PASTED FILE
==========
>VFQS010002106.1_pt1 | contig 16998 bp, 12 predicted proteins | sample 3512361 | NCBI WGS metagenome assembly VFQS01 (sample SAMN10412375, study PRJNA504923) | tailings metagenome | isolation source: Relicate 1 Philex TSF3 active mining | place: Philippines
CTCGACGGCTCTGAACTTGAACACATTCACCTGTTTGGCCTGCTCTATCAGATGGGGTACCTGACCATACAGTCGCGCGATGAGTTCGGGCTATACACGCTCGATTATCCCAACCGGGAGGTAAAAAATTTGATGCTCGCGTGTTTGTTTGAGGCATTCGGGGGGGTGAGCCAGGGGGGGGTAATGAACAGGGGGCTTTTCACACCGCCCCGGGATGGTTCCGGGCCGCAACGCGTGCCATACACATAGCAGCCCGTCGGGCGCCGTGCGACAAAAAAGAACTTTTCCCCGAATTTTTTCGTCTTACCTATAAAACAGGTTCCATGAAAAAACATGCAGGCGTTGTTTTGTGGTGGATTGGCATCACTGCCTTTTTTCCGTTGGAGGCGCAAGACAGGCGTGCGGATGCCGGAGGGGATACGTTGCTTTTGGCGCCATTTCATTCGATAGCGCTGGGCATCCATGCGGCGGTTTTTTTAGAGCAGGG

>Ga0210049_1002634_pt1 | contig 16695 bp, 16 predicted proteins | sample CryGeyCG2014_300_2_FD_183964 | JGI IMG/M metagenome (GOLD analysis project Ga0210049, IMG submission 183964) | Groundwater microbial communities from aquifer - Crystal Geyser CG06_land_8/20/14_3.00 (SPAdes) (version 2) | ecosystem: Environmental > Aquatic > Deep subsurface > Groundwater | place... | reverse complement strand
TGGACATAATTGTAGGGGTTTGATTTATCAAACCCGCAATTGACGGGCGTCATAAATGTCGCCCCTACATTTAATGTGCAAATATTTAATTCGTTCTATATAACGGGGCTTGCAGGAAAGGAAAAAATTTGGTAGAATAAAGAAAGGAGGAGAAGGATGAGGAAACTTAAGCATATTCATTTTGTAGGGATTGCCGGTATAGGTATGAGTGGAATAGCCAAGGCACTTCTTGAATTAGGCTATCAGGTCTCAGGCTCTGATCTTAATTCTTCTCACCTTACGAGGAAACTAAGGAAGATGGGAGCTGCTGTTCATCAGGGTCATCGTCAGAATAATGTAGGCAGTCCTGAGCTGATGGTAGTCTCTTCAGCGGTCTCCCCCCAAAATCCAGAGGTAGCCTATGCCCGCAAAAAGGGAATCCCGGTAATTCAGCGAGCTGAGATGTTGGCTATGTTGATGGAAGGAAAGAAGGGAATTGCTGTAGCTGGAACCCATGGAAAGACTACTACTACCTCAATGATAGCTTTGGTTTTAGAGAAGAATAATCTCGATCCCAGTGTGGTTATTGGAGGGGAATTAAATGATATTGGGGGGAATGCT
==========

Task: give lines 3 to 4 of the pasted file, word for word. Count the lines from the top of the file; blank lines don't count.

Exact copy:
>Ga0210049_1002634_pt1 | contig 16695 bp, 16 predicted proteins | sample CryGeyCG2014_300_2_FD_183964 | JGI IMG/M metagenome (GOLD analysis project Ga0210049, IMG submission 183964) | Groundwater microbial communities from aquifer - Crystal Geyser CG06_land_8/20/14_3.00 (SPAdes) (version 2) | ecosystem: Environmental > Aquatic > Deep subsurface > Groundwater | place... | reverse complement strand
TGGACATAATTGTAGGGGTTTGATTTATCAAACCCGCAATTGACGGGCGTCATAAATGTCGCCCCTACATTTAATGTGCAAATATTTAATTCGTTCTATATAACGGGGCTTGCAGGAAAGGAAAAAATTTGGTAGAATAAAGAAAGGAGGAGAAGGATGAGGAAACTTAAGCATATTCATTTTGTAGGGATTGCCGGTATAGGTATGAGTGGAATAGCCAAGGCACTTCTTGAATTAGGCTATCAGGTCTCAGGCTCTGATCTTAATTCTTCTCACCTTACGAGGAAACTAAGGAAGATGGGAGCTGCTGTTCATCAGGGTCATCGTCAGAATAATGTAGGCAGTCCTGAGCTGATGGTAGTCTCTTCAGCGGTCTCCCCCCAAAATCCAGAGGTAGCCTATGCCCGCAAAAAGGGAATCCCGGTAATTCAGCGAGCTGAGATGTTGGCTATGTTGATGGAAGGAAAGAAGGGAATTGCTGTAGCTGGAACCCATGGAAAGACTACTACTACCTCAATGATAGCTTTGGTTTTAGAGAAGAATAATCTCGATCCCAGTGTGGTTATTGGAGGGGAATTAAATGATATTGGGGGGAATGCT